Digger clearing site

8. Spoke to a mortgage advisor

While the solicitor was doing his thing, we approached a mortgage advisor to ensure that there were no issues with the site, that would put off the lenders.

The lender provisionally checked over both the site and proposed design, confirming that there were no obvious problems.

Unfortunately you cannot submit the full mortgage application until you receive planning approval, but at least it gave us a little piece of mind.

9. Dug test holes to check the ground condition

Ground condition is something that you can’t check without actually going out and looking at it, so a friendly digger man called out and dug a few test holes.
This was to ensure that there were no adverse conditions that would lead to excessively expensive foundations being required.

10. Carried out a percolation test and applied for Consent to Discharge

One of the most important things to consider when looking at a site, is whether there is an existing ‘Consent to Discharge’ present.

In basic terms, a Consent to Discharge is required before you can install a septic tank or treatment plant.

If there is a watercourse nearby, you can discharge into it with the correct choice of treatment plant, however if there is not one present, the tank has to drain into the soil.

The soil therefore has to have sufficient percolation that allows your tank to drain properly, so it has to be tested.

You test this by digging a hole in the ground, filling it with water and timing how long it takes to drain away.

So while the digger guy was there, we carried out the test, filled in the forms and got our application in the post.

11. Applied for the NIE connection

A major expense for any site is the electrical connection and although we knew there was an electric pole near the site, you can’t be certain if there is capacity available in the line and what the cost will be for connection.
To ensure the NIE connection wouldn’t push the overall cost of the site beyond our budget, we decided to apply for the connection quite early.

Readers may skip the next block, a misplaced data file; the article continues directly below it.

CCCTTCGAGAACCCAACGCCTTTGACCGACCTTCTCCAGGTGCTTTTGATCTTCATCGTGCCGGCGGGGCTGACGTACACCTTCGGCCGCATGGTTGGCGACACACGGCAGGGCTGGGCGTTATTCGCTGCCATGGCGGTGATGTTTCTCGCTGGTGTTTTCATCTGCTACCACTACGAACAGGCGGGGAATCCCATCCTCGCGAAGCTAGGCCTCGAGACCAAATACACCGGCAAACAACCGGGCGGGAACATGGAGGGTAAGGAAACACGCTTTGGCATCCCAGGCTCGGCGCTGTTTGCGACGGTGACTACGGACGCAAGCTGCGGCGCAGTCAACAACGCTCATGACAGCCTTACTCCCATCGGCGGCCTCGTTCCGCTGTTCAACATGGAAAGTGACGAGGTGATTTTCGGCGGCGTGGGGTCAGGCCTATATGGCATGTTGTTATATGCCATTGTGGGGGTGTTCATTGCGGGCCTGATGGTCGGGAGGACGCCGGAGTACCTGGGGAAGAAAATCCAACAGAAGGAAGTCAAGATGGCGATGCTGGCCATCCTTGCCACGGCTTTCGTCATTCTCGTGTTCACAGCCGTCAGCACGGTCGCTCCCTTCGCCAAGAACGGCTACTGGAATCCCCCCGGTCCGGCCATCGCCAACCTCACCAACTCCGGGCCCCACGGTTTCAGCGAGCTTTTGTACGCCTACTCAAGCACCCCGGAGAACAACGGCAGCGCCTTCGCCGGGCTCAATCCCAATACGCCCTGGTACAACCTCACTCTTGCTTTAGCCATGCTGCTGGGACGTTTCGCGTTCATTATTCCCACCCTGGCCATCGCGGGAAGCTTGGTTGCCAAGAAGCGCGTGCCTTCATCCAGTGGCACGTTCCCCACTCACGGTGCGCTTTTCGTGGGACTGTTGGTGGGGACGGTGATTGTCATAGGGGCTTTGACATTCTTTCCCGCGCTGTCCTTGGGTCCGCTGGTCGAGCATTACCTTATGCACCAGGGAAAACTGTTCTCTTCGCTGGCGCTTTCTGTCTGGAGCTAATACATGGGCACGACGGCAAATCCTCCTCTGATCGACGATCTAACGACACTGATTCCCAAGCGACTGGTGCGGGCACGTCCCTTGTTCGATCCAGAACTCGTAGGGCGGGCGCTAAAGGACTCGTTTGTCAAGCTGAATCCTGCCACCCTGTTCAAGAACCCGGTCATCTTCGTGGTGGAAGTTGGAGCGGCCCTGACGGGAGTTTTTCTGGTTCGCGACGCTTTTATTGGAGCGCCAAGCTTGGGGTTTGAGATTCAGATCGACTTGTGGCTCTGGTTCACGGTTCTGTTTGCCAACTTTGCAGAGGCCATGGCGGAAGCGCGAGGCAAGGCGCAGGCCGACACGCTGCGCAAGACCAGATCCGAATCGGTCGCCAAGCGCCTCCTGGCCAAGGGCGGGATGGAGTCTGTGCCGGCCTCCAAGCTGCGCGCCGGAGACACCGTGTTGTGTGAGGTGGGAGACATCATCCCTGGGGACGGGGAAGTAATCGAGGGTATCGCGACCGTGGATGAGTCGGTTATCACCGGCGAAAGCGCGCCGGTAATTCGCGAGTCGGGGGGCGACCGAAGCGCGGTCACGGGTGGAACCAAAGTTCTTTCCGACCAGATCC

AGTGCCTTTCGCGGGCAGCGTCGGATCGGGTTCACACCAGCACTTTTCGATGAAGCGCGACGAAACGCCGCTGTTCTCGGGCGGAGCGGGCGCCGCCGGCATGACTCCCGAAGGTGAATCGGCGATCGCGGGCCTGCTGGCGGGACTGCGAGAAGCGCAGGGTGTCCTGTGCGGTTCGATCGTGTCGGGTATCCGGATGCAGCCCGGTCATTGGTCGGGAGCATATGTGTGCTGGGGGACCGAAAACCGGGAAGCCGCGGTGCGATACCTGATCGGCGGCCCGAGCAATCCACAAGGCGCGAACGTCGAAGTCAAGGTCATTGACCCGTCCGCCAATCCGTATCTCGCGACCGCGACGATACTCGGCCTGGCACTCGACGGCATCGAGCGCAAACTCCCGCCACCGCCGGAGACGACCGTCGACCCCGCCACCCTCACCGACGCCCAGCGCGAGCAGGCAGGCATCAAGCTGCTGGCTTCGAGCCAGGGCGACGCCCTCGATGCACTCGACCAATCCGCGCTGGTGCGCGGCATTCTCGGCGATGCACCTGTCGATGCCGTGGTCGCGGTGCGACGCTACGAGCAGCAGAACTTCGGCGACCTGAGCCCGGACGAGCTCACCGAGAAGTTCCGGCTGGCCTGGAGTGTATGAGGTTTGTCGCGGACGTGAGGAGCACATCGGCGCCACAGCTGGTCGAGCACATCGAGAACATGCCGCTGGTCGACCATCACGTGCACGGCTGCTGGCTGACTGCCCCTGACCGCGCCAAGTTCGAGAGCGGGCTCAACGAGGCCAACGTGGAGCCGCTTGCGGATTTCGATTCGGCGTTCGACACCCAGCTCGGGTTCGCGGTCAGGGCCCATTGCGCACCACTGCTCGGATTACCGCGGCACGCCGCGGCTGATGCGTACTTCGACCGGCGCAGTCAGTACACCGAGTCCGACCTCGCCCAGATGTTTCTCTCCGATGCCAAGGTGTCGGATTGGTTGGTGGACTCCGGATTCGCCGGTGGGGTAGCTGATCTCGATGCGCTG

The application is free and pretty straight forward, we also found NIE quite helpful when seeking advice on how to minimise the connection cost.

12. Got a topographical survey of the site carried out

Something that crops up regularly with our projects is the inconsistency between Land Registry maps, OSNI maps and what is actually on site…and our site was no different.

We got a surveying company to carry out a GPS survey of the land and then overlaid the solicitors transfer map (used to legally transfer ownership of the land).
When we had overlaid them, the map was quite far out, from where the boundaries of the site were situated.

Laneway getting dug out
self build site stripped
Approved House Design

13. Amended the site transfer maps to match what was on site

If we had proceeded based on the existing legal maps, we would have had a lane roughly 2 feet wide, to get into our site….so things came to a halt until it could be resolved.

We had the legal maps redrafted to match the on-site boundaries and laneway and then sent it to both solicitors to be agreed.

14. Received the NIE quote

The NIE quote came back a little higher than we had hoped, but it was still within our budget, so it was full steam ahead.

15. Got the approved Consent to Discharge

Upon receipt of the NIE quote and having resolved the map issue, the last remaining box to be ticked was the Consent to Discharge.